‘Heroic’ dog gives students a paw up on reading skills




Dare we say Hero, a golden Labrador retriever, is the “paws” that refreshes, cuddles and calms students at Eastview Elementary School in the Lakeville school district?

For part of each school day, Hero, a trained service dog, walks on a leash with one of four trained handlers and does his part to make education more enriching and enjoyable for students.

One of the handlers is Michelle Quirk, a parent who had two weeks of training with Hero. She loves dogs and has seen what Hero can do for the students.

During the day, Hero makes his rounds to the classrooms of first- to fifth-graders.

Principal Taber Akin says students like to read to the dog because he is not threatening, doesn’t correct them and just settles down and listens.

“Some students are reading easier and better,” said Akin, who along with his wife, Beth, a trained handler, kennels Hero at home when the dog not in the school. Akin and his family have two other dogs, as well.

If a student is having a tough day, Hero snuggles up to relieve that anxiety.

Students sometimes open up more to the dog than to people, Akin said.

Kristi Root, a fifth-grade teacher of special needs students, says the dog “increases their joy and happiness.”

Hero also lets the students hug him. He’s gentle, never bites and rarely barks.

The dog’s influence is everywhere. Walk down the stairs and look up, and there’s a colorful collage of Hero hanging from the ceiling.

Hero’s doghouse at the school’s entrance has a mail slot, where students slip messages to the dog.

“I’d like to take you home with me,” wrote one. (That is not allowed.) Fifth-graders secretly answer those messages in Hero’s voice.

Students who excel get to have lunch with Hero in a conference room, but not the lunchroom, where he is not allowed.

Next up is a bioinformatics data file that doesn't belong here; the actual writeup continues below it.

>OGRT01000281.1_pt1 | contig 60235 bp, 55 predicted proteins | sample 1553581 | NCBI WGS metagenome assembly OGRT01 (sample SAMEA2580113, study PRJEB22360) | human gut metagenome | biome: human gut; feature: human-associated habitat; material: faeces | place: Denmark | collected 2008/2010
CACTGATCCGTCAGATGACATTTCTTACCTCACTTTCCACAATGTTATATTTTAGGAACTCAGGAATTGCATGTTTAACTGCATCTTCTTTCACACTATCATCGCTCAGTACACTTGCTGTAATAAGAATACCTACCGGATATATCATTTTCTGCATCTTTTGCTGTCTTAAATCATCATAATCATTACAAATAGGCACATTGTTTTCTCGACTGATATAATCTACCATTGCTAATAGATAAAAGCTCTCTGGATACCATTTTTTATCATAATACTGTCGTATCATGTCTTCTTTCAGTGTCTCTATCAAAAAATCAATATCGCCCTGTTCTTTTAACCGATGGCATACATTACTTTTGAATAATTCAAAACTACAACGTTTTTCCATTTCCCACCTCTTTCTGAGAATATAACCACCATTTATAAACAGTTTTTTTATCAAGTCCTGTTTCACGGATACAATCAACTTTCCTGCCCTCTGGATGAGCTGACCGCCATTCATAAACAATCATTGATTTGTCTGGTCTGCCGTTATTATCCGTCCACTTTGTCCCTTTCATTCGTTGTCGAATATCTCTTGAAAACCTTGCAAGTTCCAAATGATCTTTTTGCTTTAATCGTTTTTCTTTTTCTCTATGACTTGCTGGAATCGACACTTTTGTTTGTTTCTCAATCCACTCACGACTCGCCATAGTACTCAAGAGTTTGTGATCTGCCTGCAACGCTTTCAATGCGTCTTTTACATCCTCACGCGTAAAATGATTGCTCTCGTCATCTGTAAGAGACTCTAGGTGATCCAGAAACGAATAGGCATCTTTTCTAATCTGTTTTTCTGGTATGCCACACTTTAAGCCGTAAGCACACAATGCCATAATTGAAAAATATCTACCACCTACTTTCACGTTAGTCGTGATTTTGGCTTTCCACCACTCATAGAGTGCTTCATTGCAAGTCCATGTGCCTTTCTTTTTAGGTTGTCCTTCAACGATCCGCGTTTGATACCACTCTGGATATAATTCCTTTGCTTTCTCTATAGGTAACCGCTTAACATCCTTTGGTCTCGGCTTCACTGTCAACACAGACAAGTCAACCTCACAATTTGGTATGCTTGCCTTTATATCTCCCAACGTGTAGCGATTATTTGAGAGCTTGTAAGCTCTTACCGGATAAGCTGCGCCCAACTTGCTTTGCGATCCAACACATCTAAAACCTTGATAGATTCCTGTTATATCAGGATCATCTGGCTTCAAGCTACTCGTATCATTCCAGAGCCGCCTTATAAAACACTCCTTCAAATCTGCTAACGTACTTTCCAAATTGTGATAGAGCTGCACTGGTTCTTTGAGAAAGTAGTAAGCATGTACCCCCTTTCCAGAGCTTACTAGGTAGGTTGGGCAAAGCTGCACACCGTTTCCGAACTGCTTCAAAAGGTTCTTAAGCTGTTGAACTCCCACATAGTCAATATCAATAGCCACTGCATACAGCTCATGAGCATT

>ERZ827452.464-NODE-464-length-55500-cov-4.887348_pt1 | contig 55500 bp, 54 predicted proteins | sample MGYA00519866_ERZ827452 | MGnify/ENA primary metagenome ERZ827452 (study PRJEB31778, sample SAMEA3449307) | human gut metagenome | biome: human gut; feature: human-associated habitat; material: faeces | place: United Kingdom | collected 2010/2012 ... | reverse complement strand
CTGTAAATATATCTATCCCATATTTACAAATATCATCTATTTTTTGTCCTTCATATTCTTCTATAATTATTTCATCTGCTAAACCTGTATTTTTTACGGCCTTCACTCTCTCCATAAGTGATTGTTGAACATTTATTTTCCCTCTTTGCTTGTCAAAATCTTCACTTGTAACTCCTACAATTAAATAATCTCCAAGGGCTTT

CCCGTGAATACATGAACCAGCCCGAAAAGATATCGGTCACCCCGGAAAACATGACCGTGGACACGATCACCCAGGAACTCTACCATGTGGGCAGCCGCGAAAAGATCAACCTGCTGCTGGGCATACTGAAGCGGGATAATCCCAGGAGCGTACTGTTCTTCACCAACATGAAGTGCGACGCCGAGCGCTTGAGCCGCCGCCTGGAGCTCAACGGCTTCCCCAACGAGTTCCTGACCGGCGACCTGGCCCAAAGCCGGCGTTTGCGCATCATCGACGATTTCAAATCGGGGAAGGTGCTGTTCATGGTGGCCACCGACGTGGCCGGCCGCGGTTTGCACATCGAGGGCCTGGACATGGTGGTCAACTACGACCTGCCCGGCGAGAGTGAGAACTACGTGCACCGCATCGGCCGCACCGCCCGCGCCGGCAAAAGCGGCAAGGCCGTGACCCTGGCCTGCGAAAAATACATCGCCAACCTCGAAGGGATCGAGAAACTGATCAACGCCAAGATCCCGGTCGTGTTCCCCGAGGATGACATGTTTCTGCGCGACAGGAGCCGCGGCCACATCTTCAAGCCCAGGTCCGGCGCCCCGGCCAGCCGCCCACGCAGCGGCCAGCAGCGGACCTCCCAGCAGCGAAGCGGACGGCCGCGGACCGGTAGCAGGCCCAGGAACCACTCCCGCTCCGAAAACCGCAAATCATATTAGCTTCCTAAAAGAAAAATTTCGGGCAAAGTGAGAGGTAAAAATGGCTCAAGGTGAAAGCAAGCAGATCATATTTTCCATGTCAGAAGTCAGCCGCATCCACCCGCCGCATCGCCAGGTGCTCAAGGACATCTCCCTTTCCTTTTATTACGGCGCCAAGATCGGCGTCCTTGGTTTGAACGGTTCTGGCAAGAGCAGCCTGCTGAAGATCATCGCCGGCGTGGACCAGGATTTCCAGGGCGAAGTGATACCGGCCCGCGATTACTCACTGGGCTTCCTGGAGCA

Akin got the idea for having a dog at school when he was the principal at Sioux Trails Elementary School in Burnsville. There he used a dog after reading about it and talking with school psychologist Holly Ryan, who uses her dog exclusively in her office at another school in the district.

Akin thought perhaps that experience could be broadened by having a dog at school. He consulted with parents and staff and they were in favor of trying it. Lakeville Schools Superintendent Lisa Snyder said she approves because she favors trying new methods to teach students.

Parents have raised at least $6,500 so far, with $3,500 used to place the trained dog – a training that could cost up to $25,000. They sold black and red “Hero” shirts for $10 to raise the funds. No school district funds are used.

Hero is becoming quite the celebrity.

A veterinarian at Dakota Pet Hospital provides his services for free, Fancy Paws Pet Salon grooms Hero at no charge, and Affinity Plus Credit Union has donated $2,000 to the service dog program. Threads and Inks printed the fundraiser shirts at a discounted price.

Skeptics may say learning can happen without a dog in the school.

Akin agrees, but he’s seeing unexpected progress in some students. As far as Akin knows, only one other elementary school in the country has a similar program. For now, Hero has proved a dog’s presence in Eastview can help students.

If you doubt this, you could be barking up the wrong tree.


Don Heinzman is a columnist for ECM Publishers.